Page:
Growing up just a few miles outside of Kibera, George Kuria always knew that the community was teeming with immeasurable potential. Now, he serves on CFK’s Board, helping bring greater opportunity to Kibera.
Sport education is a powerful means to foster physical fitness and mental well-being as well as social attitudes and behavior while populations are locked down. We remain committed to supporting young people throughout the COVID-19 pandemic.
Keerti Kalluru is joining CFK as our 2021 Peacock Fellow. Keerti is a UNC student studying nutrition and human development and family studies. This year, she will be helping develop communications and fundraising material for our 20th Anniversary.
As part of the K-GAN, CFK worked with 25 local organizations to organize a procession and celebration in honor of this year's International Women's Day, which recognized the critical role women play in ensuring an equitable recovery from COVID-19.
Born, raised, and educated in Kibera, Melvin Ochieng connected with CFK during its early years. Now, 15 years later, he works as a Research Scientist at the Kenya Medical Research Institute (KEMRI), one of CFK’s largest research partners.
After a 10-month hiatus due to the coronavirus pandemic, schools in Kenya re-opened for all students on January 4, 2021. CFK is working with teachers and students to ensure they have the tools and knowledge needed to return to school safely.
Despite the challenges posed by the COVID-19 pandemic, Frankline Mwenda and his nutrition team have successfully cured and discharged 45 previously malnourished children during the pandemic. Now, they're continuing to respond to increased needs and expanding their impact in Kibera.
Victrine Oluoch was born to be a counselor. Growing up, she frequently offered advice to her friends, and, after serving as a peer mentor in high school, she recognized that her interest could lead to a purposeful career.
In 2020, CFK expanded its impact in Kibera, responded to emergency needs created by the COVID-19 pandemic, and celebrated milestones across its programs. Moving forward, CFK seeks to expand its programs and services to additional informal settlements in Kenya.
Raised in an informal settlement, Sarah has always been acutely aware of the challenges girls face in disenfranchised communities. Understanding first-hand the threat of gender inequality, she made it her personal mission to work with and empower young women and girls to have education and self-efficacy.
CFK's flagship Sports for Development Project was founded in 2001 to promote peace and reduce ethnic violence. While the project shifted its approach in 2018, its core belief remains the same: sports can do much more than provide entertainment and physical activity.
Bramwell connected with CFK’s entrepreneurship and economic development initiative in 2019. Now, he has a full-time job and is continuing his education, paying off his school fees, and helping support his friends and family.
Fueled by a combination of confined living conditions, economic insecurity, and food insecurity, there has been an alarming increase in physical, psychological, sexual, and economic forms of domestic violence against women and girls in Kibera.
Living in Kibera for many years, Bentado, one of the Community Health Volunteers (CHVs) working out of CFK’s Lishe Bora Mtaani Nutrition Centre, has experienced firsthand the health challenges facing the community. Now, she has become part of the solution.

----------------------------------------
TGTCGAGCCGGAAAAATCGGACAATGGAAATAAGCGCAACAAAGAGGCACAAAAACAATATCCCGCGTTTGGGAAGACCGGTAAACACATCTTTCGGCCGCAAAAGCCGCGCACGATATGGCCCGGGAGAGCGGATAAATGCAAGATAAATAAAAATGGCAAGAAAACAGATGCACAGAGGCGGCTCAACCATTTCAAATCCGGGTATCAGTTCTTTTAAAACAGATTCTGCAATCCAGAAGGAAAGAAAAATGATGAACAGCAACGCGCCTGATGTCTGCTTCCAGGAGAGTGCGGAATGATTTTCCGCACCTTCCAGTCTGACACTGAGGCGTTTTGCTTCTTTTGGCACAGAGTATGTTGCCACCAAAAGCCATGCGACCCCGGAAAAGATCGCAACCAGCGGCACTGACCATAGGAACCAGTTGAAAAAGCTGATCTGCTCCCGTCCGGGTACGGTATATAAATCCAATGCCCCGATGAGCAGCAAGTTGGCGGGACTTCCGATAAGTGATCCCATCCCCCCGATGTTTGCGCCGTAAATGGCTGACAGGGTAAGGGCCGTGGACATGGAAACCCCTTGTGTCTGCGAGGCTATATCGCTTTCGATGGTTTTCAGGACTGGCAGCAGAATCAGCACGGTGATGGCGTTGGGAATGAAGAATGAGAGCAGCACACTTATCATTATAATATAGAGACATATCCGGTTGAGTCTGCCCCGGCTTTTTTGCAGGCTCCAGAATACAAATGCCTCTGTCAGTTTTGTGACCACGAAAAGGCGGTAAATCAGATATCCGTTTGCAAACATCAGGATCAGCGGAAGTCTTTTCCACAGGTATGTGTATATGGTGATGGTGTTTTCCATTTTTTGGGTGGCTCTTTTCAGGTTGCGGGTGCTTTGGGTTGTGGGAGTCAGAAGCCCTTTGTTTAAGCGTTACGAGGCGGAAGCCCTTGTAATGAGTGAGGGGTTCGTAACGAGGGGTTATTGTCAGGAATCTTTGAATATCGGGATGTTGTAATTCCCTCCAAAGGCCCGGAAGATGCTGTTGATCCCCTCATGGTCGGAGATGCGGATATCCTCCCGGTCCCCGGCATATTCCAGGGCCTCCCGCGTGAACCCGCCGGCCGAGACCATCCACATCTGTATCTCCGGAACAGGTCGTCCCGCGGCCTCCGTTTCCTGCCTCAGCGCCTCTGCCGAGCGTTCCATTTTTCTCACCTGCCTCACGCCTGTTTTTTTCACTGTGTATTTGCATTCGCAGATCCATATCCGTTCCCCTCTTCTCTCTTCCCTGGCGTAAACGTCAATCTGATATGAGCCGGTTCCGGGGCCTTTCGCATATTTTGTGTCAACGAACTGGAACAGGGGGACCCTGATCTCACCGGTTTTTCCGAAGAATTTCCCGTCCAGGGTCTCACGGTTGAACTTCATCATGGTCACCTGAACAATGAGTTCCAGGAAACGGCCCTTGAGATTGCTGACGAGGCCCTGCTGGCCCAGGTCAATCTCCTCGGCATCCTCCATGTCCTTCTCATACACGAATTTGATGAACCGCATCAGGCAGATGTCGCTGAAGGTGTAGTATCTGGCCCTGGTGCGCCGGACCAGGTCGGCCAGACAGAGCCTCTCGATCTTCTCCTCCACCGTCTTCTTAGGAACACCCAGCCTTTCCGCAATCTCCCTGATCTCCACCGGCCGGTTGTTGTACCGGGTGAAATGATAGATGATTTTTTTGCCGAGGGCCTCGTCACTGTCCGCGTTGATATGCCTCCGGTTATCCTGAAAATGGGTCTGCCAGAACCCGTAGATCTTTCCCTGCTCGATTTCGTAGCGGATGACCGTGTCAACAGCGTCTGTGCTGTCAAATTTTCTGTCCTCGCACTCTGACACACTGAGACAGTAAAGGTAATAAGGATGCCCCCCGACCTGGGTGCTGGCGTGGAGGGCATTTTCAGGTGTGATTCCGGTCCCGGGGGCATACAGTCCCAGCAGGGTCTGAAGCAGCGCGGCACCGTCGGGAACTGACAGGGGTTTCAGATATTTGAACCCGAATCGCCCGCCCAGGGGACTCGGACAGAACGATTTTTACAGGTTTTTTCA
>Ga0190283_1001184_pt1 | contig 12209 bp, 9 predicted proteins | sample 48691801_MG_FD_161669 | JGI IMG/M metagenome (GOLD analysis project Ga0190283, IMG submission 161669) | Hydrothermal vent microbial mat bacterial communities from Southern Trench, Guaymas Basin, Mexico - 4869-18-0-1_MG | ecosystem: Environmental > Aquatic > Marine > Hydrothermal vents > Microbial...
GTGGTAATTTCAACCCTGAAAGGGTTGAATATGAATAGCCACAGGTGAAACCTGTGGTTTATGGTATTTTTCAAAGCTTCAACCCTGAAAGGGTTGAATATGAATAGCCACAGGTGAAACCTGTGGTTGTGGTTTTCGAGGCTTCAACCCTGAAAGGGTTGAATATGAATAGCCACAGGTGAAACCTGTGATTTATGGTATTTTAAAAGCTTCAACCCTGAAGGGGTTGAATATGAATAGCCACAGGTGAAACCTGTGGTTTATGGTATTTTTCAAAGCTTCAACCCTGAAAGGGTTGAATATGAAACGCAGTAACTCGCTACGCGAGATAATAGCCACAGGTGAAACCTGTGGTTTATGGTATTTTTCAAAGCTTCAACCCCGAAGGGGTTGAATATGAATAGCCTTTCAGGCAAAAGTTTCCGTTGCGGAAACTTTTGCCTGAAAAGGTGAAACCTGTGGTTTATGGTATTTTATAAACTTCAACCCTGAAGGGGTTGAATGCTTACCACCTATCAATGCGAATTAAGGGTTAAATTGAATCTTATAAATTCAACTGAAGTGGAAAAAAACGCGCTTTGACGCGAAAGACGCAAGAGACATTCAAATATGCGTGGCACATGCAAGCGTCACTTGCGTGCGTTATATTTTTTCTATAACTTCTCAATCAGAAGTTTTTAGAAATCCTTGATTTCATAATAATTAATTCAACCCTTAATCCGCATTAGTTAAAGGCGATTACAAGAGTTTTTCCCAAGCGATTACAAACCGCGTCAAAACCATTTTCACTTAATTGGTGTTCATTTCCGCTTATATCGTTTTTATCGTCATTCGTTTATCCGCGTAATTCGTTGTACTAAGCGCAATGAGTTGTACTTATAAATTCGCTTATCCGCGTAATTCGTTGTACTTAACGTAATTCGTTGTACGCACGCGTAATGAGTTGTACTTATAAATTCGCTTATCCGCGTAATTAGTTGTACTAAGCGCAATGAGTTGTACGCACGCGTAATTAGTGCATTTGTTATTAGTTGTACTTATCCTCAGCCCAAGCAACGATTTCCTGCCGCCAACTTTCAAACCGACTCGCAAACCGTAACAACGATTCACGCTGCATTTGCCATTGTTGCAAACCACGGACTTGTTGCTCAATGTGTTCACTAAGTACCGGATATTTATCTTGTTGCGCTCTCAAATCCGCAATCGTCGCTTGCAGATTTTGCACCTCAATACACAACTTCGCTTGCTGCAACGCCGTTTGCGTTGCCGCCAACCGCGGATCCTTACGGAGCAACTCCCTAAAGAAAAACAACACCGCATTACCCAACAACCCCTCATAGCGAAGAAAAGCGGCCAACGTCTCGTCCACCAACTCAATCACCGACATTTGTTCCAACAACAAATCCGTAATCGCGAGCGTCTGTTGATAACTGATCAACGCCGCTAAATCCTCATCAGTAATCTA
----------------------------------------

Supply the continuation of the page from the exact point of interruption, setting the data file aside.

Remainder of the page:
Worldwide, 1 in 3 women experience sexual and gender-based violence (SGBV) in their lifetime. In Kibera, that statistic is likely higher, but CFK is empowering girls, mobilizing the community, and helping create a path to justice for survivors.
Water, sanitation, and hygiene (WASH) initiatives are cost-effective ways to help save lives. CFK established its WASH project in 2014, targeting households with expecting mothers and children under five and seeking to reduce the cases of diarrheal diseases in the community.
After completing information and communications technology courses through CFK's entrepreneurship and economic development program, Andrew Otieno Odongo studied coding at the Moringa school and now works at a health-tech startup.
Board Treasurer, Francis Kibet, discusses how CFK furthered its mission while expanding its impact during 2020 and the COVID-19 pandemic. He believes that CFK's model and programs will only continue to grow.
Victorious Craft Group employs youth to turn waste into valuable products. After connecting with CFK's Entrepreneurship & Economic Development program, they were able to hire more youth and increase their impact.
Current Board Member, Claire Rotich, grew up in Kenya but learned about CFK after re-connecting with a family friend in North Carolina. She is an advocate for using data to inform, strengthen, and center programs.
With $26, a personal sacrifice, and a fierce commitment to serving her community, Tabitha Festo, a Kiberan nurse, laid the foundation for CFK in 2000 when she opened a 24/7 clinic attached to her home.
The daughter of the late CFK co-founder Tabitha Festo, Joy Barnice Henry is committed to upholding Tabitha's legacy and championing affordable healthcare through the same clinic her mother started in 2001.
A bright kid with a passion for service, Joshua Omweno received an Angaza scholarship in 2011. Six years later, he began leading the very same program that had given him the opportunity to pursue higher education.
In 1999, CFK co-founder, Rye Barcott, walked into Jennifer Coffman’s office with a drive to make a difference. Neither of them knew that their conversation would lay the foundation for CFK a few years later.